Mitigation of damages. Generally, my preferred business strategy is to make early attempts to ameliorate emerging problems at the lowest level. As my customers are threatening to sue, I must assume that there are circumstances behind that threat. The adage that "where there is smoke, there is fire" has merit. Regardless of what information I may currently have, there are many challenges to maintaining an international supply chain and distribution channels, any one of which can go awry at any time. Since I am a small company, I might choose to talk directly with the customers who have indicated that they are unhappy. There are a number of reasons for doing this.
At this critical juncture, before litigation has actually ensued, I am interested in ensuring that the information upon which I make my decisions is accurate. Since I don't have historical experience with my employees, my confidence level in their ability to communicate effectively and in a manner that does not put the company at jeopardy is low. Compensation rates in my company are of necessity low, and company loyalty has not yet been established. Based on my reservations, I will contact my irate customers directly for what may turn out to be a series of conversations. This is a small use of resources (my time and phone costs) that could have a strong benefit.
Another reason I am motivated to speak directly with my unhappy customers is that having communications go through a number of middle people can seem disrespectful to people, minimally, and can signal that I do not sufficiently value their business. In my experience, receiving a call (or e-mail, but especially a phone call) lets the customer know that I am intimately involved in my business and that I am very concerned about customer satisfaction. Occasionally, a personal phone call in which the parties agree to a plan of action is all it takes to smooth out the problems and get the business back on an even track. It also gives the customer a feel for how our transactions may occur should they experience difficulties in the future. Personal contact goes a long way toward building trust and patience.
Another strategy that I could employ, should my customers soften their stance, would be a good faith effort to collaborate on some promotional marketing that is likely to drive more traffic into their store. Specifically, given the type of shoes that my company makes, it would be good to tap into the social networks and social media arena to promote the shoes. For instance, Q2 codes could be printed on the shoe boxes so that, once a purchase is made, a customer could send a message to her friends about her purchase. Also, for the stores that aren't yet using geo-location, my company could provide advice about how to set up a program that would help to drive foot traffic (pun intended) into their stores. My company could provide the incentive for acquiring geo-location award points by offering a discount on our shoes to customers who prove loyal to the shoe stores. I believe that, rather than making our company seem to be reflexively responding to their anger, I can honestly demonstrate that working with my company will bring bottom-line benefits. Of course, I must simultaneously resolve any issues about late or missing shipments.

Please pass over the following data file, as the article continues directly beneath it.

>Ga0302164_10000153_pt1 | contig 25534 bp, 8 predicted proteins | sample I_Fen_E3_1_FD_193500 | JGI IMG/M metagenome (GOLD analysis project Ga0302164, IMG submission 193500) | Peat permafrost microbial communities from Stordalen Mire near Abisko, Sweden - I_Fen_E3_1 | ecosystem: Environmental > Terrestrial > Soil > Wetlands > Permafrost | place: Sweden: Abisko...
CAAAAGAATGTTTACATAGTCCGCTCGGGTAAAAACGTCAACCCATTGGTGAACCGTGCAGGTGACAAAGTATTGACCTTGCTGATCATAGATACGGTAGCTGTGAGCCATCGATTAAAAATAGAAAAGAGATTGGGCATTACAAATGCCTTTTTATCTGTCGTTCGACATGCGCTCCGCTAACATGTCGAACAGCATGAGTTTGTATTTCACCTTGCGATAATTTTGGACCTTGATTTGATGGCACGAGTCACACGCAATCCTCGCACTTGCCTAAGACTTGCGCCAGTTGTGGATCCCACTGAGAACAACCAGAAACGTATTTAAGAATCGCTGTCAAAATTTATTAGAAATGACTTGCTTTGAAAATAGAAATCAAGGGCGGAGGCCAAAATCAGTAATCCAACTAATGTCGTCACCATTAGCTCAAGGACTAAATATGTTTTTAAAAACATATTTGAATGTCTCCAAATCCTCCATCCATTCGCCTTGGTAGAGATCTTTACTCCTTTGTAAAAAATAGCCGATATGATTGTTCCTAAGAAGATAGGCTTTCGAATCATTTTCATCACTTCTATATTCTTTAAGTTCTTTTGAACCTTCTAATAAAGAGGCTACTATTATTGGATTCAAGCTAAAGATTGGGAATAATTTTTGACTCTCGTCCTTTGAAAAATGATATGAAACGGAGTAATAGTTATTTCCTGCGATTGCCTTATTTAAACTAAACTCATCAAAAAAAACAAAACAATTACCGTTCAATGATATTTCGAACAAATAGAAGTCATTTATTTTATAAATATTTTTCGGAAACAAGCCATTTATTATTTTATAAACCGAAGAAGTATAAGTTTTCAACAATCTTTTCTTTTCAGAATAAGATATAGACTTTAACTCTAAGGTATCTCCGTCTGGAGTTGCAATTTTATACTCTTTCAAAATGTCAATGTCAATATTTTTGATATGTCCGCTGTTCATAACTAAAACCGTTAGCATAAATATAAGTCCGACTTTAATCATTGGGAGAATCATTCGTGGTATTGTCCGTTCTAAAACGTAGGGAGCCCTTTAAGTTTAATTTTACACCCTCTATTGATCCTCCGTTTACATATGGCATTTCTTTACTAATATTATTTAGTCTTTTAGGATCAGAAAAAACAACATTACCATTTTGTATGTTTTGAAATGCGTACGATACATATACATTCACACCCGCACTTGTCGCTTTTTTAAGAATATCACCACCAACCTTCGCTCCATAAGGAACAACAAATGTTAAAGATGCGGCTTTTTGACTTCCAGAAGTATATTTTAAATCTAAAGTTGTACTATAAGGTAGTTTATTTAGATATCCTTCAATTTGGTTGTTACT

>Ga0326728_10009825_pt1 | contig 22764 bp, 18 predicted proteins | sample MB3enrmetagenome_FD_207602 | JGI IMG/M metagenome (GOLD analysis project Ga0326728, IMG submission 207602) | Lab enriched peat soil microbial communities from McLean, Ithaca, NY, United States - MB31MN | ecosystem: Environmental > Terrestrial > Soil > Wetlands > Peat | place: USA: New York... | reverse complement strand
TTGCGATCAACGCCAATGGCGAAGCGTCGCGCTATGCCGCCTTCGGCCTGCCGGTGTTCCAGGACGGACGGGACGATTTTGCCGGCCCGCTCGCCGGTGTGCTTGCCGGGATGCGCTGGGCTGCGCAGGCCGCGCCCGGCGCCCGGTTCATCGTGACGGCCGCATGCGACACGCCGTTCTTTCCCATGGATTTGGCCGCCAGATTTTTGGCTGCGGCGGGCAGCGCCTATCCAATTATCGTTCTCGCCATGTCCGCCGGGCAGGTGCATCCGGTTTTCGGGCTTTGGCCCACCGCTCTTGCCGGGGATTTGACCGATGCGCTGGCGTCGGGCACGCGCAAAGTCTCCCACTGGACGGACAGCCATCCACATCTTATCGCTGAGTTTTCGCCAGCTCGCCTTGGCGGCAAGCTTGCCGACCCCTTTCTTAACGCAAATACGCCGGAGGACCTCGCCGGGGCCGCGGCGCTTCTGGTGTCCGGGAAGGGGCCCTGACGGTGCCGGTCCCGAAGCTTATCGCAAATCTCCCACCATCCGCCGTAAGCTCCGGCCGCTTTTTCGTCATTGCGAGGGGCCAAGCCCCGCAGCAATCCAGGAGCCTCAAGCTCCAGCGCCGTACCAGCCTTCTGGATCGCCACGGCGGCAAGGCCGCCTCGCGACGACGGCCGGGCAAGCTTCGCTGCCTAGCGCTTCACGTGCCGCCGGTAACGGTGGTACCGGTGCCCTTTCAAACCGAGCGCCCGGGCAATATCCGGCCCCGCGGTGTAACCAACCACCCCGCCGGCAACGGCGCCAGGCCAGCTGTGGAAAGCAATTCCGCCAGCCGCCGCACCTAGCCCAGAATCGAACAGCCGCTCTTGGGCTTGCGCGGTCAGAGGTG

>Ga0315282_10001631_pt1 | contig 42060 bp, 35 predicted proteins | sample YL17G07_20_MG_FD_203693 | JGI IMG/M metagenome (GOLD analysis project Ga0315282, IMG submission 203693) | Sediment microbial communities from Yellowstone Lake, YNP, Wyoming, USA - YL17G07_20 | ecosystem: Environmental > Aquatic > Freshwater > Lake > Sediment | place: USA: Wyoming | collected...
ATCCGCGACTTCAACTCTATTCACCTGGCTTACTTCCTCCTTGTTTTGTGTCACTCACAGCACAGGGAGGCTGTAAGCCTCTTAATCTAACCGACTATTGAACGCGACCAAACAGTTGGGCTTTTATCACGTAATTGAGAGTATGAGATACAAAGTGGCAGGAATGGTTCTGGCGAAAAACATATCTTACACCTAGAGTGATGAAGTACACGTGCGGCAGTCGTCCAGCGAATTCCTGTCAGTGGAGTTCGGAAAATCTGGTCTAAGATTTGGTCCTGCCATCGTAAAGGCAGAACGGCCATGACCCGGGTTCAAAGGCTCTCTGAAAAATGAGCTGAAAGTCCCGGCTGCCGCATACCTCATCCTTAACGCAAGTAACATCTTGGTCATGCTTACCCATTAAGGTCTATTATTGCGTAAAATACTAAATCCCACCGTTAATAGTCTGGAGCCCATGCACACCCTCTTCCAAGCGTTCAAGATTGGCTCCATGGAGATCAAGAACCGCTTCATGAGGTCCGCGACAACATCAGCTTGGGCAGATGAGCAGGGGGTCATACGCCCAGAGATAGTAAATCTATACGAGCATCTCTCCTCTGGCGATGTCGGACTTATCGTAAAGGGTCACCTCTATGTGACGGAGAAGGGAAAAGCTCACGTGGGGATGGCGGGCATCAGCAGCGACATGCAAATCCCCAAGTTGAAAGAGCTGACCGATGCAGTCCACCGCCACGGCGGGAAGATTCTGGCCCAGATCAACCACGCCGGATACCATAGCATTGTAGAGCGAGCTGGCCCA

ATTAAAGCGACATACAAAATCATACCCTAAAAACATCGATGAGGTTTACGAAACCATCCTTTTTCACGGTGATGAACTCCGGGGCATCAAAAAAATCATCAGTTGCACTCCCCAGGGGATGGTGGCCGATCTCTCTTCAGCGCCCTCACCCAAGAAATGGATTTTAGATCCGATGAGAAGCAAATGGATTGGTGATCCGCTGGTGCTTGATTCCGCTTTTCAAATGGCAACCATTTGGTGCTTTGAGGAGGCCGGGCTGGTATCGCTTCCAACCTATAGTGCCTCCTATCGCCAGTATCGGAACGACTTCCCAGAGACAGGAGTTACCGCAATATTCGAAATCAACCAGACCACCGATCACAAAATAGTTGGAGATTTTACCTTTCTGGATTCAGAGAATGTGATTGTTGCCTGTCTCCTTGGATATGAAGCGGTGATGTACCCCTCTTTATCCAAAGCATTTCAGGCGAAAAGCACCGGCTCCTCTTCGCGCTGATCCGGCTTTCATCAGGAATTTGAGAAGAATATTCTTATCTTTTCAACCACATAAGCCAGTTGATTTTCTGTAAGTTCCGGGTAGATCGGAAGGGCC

Should I be unable to effectively avoid a lawsuit, once I reasonably believe it will occur or once I am aware of the inevitability of a lawsuit, there are certain precautions I must put in place. I must issue a company-wide directive that all written communications and documents from transactions must be diligently preserved by employees. I am confident that the employee manual stipulates the importance of a documentation and retention plan. Regardless, because I can't presume the company is not at fault, managers must be explicitly reminded that they are to retain any communication or document believed to be even remotely related to the lawsuit. Further, I would establish a temporary and excessively prudent policy that no documents or communications are to be destroyed until the case has been closed for some time.
Threat of litigation. The company will enter into a number of different contracts in order to transact the business of manufacturing and selling women's shoes. Since Sexy Shoes for Her does not own the factories that manufacture the shoes, individual contracts have been established with several shoe manufacturing companies in India. There is not much likelihood of imposing Western standards on Indian manufacturing firms, although some reasonable efforts have been made, particularly with regard to establishing clear contract terms that address issues of production timeliness and quality…